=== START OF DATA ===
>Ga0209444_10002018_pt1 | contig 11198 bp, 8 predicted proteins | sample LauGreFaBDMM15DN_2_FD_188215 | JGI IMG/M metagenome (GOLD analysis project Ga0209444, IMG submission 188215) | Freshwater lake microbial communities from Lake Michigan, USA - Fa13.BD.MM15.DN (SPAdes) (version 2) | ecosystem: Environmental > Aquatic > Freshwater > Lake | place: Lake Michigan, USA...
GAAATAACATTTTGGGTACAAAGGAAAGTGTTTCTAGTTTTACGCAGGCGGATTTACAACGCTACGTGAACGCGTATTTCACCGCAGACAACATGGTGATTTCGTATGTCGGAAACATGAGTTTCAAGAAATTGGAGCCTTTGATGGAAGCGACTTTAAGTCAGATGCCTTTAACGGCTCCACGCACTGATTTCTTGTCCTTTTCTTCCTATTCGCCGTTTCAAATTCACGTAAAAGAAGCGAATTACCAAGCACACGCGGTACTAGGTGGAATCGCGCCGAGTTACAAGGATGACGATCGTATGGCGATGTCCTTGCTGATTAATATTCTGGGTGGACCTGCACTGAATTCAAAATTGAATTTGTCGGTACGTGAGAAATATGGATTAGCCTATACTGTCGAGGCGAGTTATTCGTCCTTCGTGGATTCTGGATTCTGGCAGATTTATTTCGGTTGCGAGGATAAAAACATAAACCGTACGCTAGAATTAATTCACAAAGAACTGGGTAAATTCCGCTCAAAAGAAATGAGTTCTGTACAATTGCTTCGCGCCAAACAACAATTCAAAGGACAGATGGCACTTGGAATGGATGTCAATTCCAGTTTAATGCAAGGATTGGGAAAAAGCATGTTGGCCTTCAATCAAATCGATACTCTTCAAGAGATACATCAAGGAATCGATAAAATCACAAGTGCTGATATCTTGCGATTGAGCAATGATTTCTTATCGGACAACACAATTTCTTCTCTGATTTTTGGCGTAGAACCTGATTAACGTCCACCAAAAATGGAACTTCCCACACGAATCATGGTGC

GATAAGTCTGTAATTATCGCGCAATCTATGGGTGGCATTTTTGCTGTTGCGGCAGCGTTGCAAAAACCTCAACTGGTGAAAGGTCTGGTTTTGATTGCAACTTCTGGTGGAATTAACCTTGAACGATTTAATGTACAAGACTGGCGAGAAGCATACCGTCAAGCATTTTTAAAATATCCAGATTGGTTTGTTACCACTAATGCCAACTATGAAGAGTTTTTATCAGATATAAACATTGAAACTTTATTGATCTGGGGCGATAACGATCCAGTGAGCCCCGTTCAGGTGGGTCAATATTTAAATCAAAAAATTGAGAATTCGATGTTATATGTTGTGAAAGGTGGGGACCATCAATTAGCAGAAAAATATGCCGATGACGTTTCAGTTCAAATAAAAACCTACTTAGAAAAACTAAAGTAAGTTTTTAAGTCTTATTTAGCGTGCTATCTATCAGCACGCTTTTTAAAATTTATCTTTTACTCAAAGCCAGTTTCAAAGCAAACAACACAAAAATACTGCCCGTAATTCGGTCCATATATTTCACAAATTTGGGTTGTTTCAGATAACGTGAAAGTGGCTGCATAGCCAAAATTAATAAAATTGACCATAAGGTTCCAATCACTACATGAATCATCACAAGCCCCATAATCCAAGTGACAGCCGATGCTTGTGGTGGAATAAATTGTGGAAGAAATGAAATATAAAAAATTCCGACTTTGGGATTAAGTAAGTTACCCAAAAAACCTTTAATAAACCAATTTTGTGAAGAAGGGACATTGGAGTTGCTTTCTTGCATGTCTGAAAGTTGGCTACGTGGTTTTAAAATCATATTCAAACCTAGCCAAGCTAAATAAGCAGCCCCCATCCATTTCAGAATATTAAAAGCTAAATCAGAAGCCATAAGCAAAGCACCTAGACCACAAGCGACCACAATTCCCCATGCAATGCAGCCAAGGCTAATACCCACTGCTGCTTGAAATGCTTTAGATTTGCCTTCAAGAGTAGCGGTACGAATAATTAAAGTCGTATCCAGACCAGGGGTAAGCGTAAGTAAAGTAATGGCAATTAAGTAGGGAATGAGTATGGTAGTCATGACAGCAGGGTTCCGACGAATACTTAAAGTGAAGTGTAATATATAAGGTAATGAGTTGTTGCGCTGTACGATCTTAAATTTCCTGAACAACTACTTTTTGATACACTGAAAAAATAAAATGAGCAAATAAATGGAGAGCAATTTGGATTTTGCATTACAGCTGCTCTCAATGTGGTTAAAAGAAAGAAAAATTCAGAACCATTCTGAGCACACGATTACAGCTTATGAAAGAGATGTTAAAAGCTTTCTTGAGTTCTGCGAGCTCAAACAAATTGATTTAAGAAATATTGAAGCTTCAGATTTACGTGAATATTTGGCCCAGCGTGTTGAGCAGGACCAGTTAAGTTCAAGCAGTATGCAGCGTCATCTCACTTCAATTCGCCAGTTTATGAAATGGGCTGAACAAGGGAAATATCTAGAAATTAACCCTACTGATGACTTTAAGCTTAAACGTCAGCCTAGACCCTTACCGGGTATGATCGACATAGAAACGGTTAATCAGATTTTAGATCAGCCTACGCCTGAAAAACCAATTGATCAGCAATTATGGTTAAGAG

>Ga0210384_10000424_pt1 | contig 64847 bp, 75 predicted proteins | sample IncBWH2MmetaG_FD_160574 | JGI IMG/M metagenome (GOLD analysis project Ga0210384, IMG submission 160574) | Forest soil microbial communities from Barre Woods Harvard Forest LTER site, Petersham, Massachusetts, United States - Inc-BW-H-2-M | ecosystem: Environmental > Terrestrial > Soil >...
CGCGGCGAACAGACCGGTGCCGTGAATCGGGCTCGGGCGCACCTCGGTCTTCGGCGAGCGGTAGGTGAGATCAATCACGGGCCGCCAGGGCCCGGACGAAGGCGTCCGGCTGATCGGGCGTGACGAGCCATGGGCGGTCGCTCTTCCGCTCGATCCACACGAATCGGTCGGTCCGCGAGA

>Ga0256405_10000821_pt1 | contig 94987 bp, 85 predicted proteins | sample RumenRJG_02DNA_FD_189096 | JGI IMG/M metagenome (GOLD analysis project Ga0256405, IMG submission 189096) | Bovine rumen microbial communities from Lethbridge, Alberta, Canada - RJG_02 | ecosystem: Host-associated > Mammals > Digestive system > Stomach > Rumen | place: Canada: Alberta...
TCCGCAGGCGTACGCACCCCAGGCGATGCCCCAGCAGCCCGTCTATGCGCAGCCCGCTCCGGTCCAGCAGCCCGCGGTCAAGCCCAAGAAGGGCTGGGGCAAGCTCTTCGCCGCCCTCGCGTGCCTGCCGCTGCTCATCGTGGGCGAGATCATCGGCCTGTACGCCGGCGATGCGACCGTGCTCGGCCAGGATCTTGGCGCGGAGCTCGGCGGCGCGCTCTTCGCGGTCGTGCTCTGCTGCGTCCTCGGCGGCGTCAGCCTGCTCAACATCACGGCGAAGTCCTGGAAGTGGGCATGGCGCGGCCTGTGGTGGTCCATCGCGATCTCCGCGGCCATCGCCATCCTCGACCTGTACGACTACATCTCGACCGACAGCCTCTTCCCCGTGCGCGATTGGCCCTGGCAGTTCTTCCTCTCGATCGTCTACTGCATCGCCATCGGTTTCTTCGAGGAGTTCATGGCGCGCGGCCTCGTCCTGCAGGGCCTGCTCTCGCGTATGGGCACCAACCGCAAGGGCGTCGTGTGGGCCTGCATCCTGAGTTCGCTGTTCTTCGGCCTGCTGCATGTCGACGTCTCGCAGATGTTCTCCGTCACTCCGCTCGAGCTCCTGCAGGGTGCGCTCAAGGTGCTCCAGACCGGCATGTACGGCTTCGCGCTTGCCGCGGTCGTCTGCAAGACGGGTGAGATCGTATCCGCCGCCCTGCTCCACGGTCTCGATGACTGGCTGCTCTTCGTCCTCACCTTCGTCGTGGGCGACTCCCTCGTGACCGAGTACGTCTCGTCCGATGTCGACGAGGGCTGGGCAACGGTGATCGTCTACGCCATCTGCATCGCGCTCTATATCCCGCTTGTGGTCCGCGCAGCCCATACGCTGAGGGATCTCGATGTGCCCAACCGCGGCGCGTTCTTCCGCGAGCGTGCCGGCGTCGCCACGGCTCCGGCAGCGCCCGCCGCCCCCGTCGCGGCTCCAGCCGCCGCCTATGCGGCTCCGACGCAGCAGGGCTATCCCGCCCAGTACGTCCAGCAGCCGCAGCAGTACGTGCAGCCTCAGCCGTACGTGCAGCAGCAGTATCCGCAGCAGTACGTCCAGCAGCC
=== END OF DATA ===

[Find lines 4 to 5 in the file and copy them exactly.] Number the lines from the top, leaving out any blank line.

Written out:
>Ga0210384_10000424_pt1 | contig 64847 bp, 75 predicted proteins | sample IncBWH2MmetaG_FD_160574 | JGI IMG/M metagenome (GOLD analysis project Ga0210384, IMG submission 160574) | Forest soil microbial communities from Barre Woods Harvard Forest LTER site, Petersham, Massachusetts, United States - Inc-BW-H-2-M | ecosystem: Environmental > Terrestrial > Soil >...
CGCGGCGAACAGACCGGTGCCGTGAATCGGGCTCGGGCGCACCTCGGTCTTCGGCGAGCGGTAGGTGAGATCAATCACGGGCCGCCAGGGCCCGGACGAAGGCGTCCGGCTGATCGGGCGTGACGAGCCATGGGCGGTCGCTCTTCCGCTCGATCCACACGAATCGGTCGGTCCGCGAGA